President Donald J. Trump's Effect on Small Business

President Donald J. Trump's Effect on Small Business

Bloomberg reports a remarkable rise in confidence among American small business owners since the presidential election. Record numbers of companies “plan to increase investment and keep hiring, which reflects optimism surrounding Donald Trump’s plans of spurring the economy through deregulation, tax reform, and infrastructure spending.”

It’s encouraging to see optimism among the small business community, but probably too early to know how President-Elect Trump’s policies will impact small businesses overall. We’ve never had a president with no public service track record. Most presidents are trapped, to a certain extent, by what they’ve done previously in their political career.

They can claim to support small businesses, but if they have a history of supporting policies antithetical to that claim, we can forecast bad news for entrepreneurs with a certain amount of confidence (the same goes for the reverse). With Trump, we simply don’t know.

If Trump follows through with his plans, it seems reasonable to predict:

  • Rolled back regulations and a simplified tax code will make it easier to operate as a small business owner. This may encourage more people to jump into small business and will energize and strengthen those already involved.
  • Lowered taxes will allow small business owners to invest more in their businesses, put more money in their own pockets, and hire more employees.
  • If Obamacare is changed/replaced, it may lead to lowered employer health costs (Nav’s have increased somewhere around 35% from last year alone.) On the other hand, those drops may not be as significant as one might expect, because one of the biggest costs of Obamacare is the mandate to cover pre-existing conditions, which Trump supports.
  • Overall, decreased regulations should benefit small businesses. The CFPB, for example, has seemingly unlimited power and has indicated it will begin to regulate online lending. Licensing and compliance related to lending are already highly complicated, and will only become more so with added red tape from the federal government.

The Appeal of the Underdog

I believe that Trump’s popularity among small business owners can be tied to his narrative as much as to his policies. Nobody—on either side of the aisle—believed that Trump would get elected but Trump himself. Many small business owners find themselves facing the same kind of doubt when they start out.

Conventional wisdom says that starting a small business is a bad idea. It tells you to go to college, find a safe, secure job with good benefits, and stay the course until retirement. And it’s conventional wisdom for a reason—statistically speaking, it’s the best course to follow.

Trump’s rebel, outsider persona, like it or not, probably resonated with a lot of people who felt like no one believed in them. He appealed to the underdog. It’s not hard to imagine why, if you’re a small business owner who’s been struggling for ten years under a crushing load of labyrinthine taxes and regulations, Trump’s message of “I’m going to make life better for you—I am you,” would resonate.

It’s true that Trump is a billionaire, but the total opposition he faced throughout his campaign swept that fact aside for many. He crushed two national parties, stymied the mainstream media, and upended hundreds of years of political tradition, seemingly all on his lonesome.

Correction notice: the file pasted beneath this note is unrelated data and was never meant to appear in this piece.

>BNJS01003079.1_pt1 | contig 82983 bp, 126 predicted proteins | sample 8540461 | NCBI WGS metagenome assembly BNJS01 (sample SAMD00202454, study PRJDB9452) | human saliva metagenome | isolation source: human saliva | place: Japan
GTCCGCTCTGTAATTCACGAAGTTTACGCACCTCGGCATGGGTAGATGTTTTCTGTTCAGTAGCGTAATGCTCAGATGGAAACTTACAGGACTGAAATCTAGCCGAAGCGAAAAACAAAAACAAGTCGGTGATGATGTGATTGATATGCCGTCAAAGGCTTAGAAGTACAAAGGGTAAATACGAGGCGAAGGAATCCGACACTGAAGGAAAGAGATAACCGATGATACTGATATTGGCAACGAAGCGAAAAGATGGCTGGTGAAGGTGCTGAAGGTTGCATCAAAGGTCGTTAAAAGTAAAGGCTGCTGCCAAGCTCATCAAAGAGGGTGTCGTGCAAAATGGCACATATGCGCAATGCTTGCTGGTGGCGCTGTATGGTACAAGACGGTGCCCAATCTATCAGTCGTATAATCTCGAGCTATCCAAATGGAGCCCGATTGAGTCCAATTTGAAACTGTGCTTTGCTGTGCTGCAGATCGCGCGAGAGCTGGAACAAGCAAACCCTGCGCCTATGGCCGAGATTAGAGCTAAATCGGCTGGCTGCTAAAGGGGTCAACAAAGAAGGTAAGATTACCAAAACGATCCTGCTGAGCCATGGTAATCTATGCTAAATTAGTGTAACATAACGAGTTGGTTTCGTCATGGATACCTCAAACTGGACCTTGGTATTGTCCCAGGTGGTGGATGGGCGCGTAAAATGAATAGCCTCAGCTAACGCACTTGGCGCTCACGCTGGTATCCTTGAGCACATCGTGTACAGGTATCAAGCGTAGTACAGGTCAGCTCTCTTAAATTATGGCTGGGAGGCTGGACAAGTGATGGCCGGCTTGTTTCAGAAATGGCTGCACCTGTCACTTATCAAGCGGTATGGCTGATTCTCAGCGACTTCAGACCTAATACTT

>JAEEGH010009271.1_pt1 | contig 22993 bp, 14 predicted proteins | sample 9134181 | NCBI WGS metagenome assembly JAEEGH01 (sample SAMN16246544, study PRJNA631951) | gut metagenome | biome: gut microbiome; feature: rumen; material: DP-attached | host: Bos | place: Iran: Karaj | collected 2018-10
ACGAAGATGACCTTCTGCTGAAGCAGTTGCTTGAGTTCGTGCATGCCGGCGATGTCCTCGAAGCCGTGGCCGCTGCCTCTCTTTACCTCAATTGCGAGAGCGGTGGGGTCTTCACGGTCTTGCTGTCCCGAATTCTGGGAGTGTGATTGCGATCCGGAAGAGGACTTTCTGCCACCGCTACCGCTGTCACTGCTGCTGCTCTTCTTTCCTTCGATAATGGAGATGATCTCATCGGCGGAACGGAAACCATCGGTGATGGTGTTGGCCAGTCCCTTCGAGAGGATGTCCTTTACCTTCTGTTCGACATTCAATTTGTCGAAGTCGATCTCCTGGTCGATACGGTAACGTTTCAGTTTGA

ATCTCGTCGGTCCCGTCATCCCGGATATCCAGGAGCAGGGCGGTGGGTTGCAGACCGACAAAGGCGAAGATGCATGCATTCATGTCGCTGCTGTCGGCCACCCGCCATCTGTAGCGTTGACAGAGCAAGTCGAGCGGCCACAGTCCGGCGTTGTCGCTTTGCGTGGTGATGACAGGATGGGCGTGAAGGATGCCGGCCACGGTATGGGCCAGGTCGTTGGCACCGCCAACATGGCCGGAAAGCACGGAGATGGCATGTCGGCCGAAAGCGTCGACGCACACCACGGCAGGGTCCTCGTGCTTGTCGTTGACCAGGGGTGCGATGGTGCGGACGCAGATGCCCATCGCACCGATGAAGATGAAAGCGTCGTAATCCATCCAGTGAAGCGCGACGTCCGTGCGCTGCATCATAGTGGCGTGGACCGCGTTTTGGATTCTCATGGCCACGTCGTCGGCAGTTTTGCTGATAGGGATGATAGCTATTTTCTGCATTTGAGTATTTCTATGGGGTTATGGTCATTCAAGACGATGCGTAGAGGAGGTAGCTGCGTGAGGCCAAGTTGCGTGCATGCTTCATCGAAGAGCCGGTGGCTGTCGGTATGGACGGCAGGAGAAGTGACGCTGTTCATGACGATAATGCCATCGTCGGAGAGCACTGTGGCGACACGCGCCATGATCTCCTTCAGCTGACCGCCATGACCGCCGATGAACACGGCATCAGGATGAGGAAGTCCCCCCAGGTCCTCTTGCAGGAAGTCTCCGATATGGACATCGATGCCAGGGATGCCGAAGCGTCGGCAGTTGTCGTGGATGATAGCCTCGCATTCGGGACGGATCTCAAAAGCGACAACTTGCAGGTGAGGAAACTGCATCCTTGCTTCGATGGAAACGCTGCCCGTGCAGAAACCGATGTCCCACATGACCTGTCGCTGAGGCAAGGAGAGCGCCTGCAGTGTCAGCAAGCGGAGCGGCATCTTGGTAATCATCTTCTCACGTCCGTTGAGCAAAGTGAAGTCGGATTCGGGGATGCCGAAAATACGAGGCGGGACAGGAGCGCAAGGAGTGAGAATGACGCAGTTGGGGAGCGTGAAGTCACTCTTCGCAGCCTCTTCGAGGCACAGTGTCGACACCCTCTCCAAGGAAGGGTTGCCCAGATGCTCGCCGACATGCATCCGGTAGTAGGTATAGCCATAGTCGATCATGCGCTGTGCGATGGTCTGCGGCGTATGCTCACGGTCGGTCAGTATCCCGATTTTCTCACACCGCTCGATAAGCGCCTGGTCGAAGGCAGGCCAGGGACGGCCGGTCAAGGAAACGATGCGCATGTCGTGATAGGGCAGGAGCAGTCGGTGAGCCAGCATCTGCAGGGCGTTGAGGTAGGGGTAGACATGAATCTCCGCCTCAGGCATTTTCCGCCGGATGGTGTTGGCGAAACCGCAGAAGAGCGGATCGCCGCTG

Combine this with his small business-friendly message, and it’s not surprising that people started overlooking the more controversial aspects of his character and became willing to make a tradeoff. At the end of the day, it’s their livelihood—their ability to put food on the table—that’s their ultimate concern. For too many years, their national leaders gave them more of the same. Whatever Trump is, he is definitely not the same.

Besides, the government itself has made it too easy for people to view it as an obstacle to their success. A story from my own early days in my small business might illustrate this point.

Power and Accountability

My first business was a sign company. One winter, I was installing an electric sign at a pizza restaurant when I saw a car pull up. I was about 20 feet up in the air at the time, standing in a basket attached to the arm of my boom truck.

A man got out of the car, walked over, and gestured for me to come down. Once I did, he told me that he was a representative of OSHA and that I was wearing the wrong kind of safety belt. I needed a three-point harness in order to continue working, he said.

I informed him that he was incorrect—safety regulations vary according to the type of contractor you are, and I knew I was in compliance—but it was pointless to argue. He fined me $500 dollars and shut down the work site.

I lost a full day of production for my crew and was forced to spend another day proving to the bureaucrats at OSHA that their agent had errored. I wasted money on a piece of safety equipment I didn’t need and estimate that I lost about $2,000 dollars in total.

It wasn’t the end of the world, but to a guy with a new wife and kid working 24-7 just to keep his head above water, it was immensely frustrating. And when I walked away from OSHA without so much as an apology, with the agent who made the mistake not held accountable, it left a sour taste in my mouth, a sense that I couldn’t trust the officials supposedly in my corner.

I didn’t vote for Trump, and I don’t pretend to know how his presidency will ultimately impact small businesses in this country. I hope it’s for the best—we need small businesses to be strong in order to thrive. Whatever the case may be, one of the main lessons we can derive from Trump’s rise is that when ordinary people start to see the system as a hindrance rather than a help, they’re eventually going to send that system a message—in this case, a loud one.